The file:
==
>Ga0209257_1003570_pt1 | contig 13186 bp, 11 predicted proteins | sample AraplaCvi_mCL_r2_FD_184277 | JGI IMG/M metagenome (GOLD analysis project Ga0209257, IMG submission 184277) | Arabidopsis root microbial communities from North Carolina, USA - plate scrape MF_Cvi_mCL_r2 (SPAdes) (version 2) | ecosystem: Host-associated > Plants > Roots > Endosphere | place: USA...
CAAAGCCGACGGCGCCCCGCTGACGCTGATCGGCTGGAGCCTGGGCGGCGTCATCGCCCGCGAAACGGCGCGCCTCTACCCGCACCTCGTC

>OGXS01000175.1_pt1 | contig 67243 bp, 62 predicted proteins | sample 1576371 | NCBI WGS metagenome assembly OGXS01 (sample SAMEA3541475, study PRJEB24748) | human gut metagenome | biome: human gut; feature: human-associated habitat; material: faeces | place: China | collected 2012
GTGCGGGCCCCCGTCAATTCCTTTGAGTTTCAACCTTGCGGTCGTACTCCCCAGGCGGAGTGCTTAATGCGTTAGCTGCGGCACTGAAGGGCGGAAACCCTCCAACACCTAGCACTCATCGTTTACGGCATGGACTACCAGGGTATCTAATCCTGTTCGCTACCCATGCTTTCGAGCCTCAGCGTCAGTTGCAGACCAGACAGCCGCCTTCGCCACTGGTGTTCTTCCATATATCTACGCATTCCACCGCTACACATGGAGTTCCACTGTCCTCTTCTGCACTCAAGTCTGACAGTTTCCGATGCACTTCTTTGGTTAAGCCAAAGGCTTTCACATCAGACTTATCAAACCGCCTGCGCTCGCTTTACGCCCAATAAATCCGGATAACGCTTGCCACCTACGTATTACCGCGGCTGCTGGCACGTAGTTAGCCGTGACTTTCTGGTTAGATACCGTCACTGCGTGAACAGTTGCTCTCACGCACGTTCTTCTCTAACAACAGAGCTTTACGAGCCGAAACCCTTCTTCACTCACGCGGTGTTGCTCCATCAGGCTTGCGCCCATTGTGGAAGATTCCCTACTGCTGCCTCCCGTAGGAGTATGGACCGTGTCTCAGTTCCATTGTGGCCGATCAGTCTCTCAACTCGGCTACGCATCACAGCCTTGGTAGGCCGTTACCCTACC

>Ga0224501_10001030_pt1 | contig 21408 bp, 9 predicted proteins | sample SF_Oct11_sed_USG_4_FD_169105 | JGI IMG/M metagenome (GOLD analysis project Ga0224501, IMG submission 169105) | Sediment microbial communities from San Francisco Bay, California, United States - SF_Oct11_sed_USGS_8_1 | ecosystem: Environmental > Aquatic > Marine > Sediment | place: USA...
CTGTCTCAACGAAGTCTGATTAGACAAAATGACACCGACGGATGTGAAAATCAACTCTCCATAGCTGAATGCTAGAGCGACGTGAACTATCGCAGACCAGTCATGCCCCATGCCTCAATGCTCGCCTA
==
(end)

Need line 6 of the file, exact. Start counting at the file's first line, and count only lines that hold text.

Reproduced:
CTGTCTCAACGAAGTCTGATTAGACAAAATGACACCGACGGATGTGAAAATCAACTCTCCATAGCTGAATGCTAGAGCGACGTGAACTATCGCAGACCAGTCATGCCCCATGCCTCAATGCTCGCCTA